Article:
There are a few sections on the West Highland Way where cows regularly block the route, such as the section above Crianlarich before Bogle Glen. Up until a few years ago I wasn't sure how to deal with this, but I was taught one day when out running with my WHW backup man, George McGregor. It was an invaluable lesson which I have put to good use on many occasions since then. George is the perfect man for advice of this nature - as a McGregor he is a distant relative of the famous cattle thief, Rob Roy McGregor, and moving cattle is clearly an old skill which has been passed down through the generations of McGregors.
I have many friends who find these cows frightening, and are not sure what to do when faced with this situation. If you are in this category I suggest you read the following carefully, and hopefully you will never have problems with cattle again. Ellen and Fiona, take note, and remember the advice comes from the master himself, George. Good luck...
Moving cows out of your way - George's top tips
1. Approach the cows in a confident manner. Do not stop running - the cows will sense you are frightened, which is not good. They need to understand who is in charge, and it's not them.
2. Do not deviate from your route. Run directly along the path, whether the cows are in your way or not. Just keep going.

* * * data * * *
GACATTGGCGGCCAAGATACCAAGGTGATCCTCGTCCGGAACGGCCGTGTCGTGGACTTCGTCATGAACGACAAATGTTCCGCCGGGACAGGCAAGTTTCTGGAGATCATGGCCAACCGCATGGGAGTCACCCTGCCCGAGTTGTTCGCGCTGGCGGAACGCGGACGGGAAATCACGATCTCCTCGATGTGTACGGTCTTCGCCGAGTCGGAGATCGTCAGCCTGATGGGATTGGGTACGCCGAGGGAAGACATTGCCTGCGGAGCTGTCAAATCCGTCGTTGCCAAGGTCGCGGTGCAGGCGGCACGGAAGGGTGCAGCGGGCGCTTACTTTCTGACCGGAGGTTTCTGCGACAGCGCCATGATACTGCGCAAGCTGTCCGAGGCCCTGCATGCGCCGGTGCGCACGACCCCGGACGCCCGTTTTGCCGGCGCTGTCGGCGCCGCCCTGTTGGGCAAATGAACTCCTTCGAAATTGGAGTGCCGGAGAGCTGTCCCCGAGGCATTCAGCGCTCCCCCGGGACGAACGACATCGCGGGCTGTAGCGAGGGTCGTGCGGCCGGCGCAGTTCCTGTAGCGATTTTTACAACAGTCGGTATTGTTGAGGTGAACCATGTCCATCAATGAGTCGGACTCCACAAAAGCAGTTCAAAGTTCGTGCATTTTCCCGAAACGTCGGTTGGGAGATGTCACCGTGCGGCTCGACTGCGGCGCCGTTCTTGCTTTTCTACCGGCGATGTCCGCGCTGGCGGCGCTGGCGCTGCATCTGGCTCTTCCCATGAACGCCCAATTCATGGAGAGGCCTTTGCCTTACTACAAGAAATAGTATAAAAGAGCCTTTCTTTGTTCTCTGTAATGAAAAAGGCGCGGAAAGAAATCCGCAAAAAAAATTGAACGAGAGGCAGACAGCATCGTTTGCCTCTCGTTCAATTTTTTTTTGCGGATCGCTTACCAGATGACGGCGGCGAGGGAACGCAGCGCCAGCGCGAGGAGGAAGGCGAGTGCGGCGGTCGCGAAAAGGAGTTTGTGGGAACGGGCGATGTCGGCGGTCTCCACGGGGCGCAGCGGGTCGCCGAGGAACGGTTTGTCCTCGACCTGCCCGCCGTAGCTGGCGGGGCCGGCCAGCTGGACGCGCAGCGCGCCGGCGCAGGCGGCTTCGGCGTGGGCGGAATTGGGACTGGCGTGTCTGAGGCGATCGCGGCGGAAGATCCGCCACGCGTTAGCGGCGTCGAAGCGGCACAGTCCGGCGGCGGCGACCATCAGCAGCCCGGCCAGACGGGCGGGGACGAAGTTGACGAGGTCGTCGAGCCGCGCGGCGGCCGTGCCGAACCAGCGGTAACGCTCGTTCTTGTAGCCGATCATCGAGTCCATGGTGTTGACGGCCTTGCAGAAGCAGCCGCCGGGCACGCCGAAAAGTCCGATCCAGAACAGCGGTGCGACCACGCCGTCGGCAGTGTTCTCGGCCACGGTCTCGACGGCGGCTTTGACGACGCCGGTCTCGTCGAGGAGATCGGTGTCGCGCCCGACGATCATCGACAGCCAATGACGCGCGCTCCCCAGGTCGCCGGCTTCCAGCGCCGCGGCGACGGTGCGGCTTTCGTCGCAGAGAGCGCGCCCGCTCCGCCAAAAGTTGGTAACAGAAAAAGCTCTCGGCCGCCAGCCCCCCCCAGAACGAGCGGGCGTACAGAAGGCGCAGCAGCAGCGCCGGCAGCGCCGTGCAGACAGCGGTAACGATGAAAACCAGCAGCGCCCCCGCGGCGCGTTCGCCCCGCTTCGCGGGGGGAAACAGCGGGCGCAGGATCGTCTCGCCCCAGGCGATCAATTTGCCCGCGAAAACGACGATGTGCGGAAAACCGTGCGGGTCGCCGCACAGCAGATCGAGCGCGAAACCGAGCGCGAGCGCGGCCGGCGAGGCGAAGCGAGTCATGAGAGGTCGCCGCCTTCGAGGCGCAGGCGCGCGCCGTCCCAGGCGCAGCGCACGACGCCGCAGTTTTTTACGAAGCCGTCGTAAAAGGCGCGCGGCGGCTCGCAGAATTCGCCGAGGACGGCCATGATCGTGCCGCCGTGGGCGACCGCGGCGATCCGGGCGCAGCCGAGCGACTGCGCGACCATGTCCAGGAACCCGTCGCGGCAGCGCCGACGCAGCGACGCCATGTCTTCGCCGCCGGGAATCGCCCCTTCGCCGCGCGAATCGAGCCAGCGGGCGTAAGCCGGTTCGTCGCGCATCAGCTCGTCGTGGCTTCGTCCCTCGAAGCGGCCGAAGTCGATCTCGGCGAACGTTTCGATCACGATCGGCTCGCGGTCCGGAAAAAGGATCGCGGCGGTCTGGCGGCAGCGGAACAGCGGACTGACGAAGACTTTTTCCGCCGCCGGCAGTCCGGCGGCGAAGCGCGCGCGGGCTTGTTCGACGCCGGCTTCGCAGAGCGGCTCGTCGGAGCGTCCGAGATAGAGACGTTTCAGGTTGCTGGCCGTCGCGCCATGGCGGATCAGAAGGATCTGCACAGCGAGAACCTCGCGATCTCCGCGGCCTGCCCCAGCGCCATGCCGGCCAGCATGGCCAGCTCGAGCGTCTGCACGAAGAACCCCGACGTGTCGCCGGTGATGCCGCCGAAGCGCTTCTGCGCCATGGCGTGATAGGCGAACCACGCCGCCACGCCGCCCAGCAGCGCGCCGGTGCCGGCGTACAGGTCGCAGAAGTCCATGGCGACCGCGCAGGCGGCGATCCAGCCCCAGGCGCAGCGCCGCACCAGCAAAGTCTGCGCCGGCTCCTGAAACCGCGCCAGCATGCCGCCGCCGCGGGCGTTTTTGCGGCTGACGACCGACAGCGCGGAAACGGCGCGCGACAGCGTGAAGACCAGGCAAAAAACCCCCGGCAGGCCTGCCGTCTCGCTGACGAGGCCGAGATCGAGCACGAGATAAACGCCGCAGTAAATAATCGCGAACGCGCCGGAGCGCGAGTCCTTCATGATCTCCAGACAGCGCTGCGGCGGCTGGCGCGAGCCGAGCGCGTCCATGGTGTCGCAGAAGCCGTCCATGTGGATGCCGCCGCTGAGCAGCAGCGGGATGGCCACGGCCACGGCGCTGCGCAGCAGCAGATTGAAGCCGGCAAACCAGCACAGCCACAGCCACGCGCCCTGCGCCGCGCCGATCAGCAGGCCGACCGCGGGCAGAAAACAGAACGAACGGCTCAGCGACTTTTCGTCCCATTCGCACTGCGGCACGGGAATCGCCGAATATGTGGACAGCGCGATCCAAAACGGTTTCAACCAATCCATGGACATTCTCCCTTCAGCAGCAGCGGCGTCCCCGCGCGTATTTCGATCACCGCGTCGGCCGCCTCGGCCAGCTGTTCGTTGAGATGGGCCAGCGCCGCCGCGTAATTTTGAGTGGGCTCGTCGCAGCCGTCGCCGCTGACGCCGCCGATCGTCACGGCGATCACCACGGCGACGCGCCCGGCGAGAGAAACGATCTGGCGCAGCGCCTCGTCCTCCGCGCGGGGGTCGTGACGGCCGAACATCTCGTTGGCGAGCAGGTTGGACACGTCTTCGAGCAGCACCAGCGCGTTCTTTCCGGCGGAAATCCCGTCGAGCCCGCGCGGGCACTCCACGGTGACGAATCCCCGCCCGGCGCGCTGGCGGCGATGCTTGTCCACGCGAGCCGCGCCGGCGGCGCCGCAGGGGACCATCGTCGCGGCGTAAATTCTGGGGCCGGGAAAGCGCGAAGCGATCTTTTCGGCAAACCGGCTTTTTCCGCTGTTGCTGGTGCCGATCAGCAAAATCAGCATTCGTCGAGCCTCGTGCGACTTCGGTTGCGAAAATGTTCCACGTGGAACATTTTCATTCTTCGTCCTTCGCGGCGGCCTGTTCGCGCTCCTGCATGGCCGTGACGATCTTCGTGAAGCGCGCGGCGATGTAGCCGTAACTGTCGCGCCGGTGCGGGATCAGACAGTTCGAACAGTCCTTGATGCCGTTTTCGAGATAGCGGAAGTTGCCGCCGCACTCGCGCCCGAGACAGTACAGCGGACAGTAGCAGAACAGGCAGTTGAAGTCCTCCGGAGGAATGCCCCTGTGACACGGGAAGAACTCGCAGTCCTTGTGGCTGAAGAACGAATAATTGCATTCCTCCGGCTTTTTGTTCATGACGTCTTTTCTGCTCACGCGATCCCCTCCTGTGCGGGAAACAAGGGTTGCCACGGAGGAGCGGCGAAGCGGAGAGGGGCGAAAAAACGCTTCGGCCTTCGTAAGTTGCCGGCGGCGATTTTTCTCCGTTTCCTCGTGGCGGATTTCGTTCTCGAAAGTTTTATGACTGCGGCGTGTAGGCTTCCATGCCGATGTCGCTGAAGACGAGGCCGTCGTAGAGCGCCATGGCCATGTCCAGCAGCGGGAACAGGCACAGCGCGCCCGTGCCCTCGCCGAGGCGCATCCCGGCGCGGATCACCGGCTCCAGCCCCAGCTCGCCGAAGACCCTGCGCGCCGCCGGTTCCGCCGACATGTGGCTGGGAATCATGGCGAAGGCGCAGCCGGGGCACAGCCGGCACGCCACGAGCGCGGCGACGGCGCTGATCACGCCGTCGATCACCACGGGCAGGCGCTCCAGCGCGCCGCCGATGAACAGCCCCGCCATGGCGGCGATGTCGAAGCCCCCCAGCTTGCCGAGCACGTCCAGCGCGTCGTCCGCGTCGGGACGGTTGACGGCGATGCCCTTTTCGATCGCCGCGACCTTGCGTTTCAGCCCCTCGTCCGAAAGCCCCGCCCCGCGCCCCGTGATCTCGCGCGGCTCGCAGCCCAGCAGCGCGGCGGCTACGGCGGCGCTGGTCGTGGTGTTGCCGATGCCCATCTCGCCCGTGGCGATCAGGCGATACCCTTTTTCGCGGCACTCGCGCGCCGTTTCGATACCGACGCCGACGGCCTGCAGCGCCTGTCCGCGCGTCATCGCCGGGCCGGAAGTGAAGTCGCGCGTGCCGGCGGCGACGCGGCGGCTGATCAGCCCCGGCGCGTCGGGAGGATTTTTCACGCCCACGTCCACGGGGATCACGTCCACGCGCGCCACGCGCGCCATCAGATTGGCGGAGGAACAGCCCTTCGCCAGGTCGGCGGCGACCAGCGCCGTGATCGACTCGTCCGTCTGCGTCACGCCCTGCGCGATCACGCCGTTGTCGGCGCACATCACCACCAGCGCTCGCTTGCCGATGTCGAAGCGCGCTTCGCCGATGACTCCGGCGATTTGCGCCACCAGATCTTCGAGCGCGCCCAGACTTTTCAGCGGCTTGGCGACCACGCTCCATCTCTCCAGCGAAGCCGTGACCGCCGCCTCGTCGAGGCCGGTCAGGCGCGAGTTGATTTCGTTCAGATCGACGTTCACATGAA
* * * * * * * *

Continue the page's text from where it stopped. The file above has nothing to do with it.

3. As you get close to the cows move your arms to either side and shout 'Shoo, shoo'. Keep running towards them. If necessary, shout 'Shoo, shoo' again and keep waving your arms.
4. The cows will move to the side and let you past. Run past, maintaining a confident appearance at all times. If they are a bit slow, tell them to 'get a f*cking move-on' and wave your arms some more. That should do the trick.
5. Once successfully past the cows, pass on your knowledge of moving cows to any frightened walkers you happen to meet. It will save them taking a massive detour back the way they have come, down to Crianlarich, then along the busy A82 road.
There are only 2 occasions where I have found these tactics to be unsuccessful. The first is when one of the cows turns out to be a bull. Bulls are not as receptive to cries of 'Shoo, shoo' as cows. Instead of moving out the way they tend to stand there looking aggressive and hard. At that stage a decision needs to be made and taking a detour may be the best option, depending on the hardness of the bull. The second difficult situation is when you are out running with a dog. Cows like to chase dogs and can run surprisingly fast, considering their size. In these situations I have found that the best answer is to run like hell towards the nearest wall or gate, lift your dog and throw it over the wall or gate, then make sure you get yourself over before the cows arrive. Following this course of action may be embarrassing, but you are much less likely to be trampled to death by a herd of rampaging beasts if you are in a different field. For that reason I have never taken my dog on the Crianlarich section of the WHW, and have no plans to do so.